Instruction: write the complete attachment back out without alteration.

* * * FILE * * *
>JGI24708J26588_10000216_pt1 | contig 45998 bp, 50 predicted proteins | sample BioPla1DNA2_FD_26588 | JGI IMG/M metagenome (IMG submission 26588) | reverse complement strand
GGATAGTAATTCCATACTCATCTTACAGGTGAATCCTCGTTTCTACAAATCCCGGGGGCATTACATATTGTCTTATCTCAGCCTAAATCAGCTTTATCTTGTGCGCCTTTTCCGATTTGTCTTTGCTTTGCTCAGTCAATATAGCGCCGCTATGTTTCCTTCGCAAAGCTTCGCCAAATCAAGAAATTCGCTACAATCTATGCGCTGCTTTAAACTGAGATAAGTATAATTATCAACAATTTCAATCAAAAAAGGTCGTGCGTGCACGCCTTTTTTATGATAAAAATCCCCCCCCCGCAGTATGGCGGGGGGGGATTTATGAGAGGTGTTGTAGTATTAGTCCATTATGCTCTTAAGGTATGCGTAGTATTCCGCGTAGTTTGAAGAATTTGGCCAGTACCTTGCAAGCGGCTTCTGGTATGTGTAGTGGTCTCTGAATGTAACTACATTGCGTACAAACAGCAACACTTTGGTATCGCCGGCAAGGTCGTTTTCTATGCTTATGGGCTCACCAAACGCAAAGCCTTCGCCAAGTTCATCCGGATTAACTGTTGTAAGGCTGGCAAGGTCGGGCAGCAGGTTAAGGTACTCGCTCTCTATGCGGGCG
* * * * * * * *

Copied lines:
>JGI24708J26588_10000216_pt1 | contig 45998 bp, 50 predicted proteins | sample BioPla1DNA2_FD_26588 | JGI IMG/M metagenome (IMG submission 26588) | reverse complement strand
GGATAGTAATTCCATACTCATCTTACAGGTGAATCCTCGTTTCTACAAATCCCGGGGGCATTACATATTGTCTTATCTCAGCCTAAATCAGCTTTATCTTGTGCGCCTTTTCCGATTTGTCTTTGCTTTGCTCAGTCAATATAGCGCCGCTATGTTTCCTTCGCAAAGCTTCGCCAAATCAAGAAATTCGCTACAATCTATGCGCTGCTTTAAACTGAGATAAGTATAATTATCAACAATTTCAATCAAAAAAGGTCGTGCGTGCACGCCTTTTTTATGATAAAAATCCCCCCCCCGCAGTATGGCGGGGGGGGATTTATGAGAGGTGTTGTAGTATTAGTCCATTATGCTCTTAAGGTATGCGTAGTATTCCGCGTAGTTTGAAGAATTTGGCCAGTACCTTGCAAGCGGCTTCTGGTATGTGTAGTGGTCTCTGAATGTAACTACATTGCGTACAAACAGCAACACTTTGGTATCGCCGGCAAGGTCGTTTTCTATGCTTATGGGCTCACCAAACGCAAAGCCTTCGCCAAGTTCATCCGGATTAACTGTTGTAAGGCTGGCAAGGTCGGGCAGCAGGTTAAGGTACTCGCTCTCTATGCGGGCG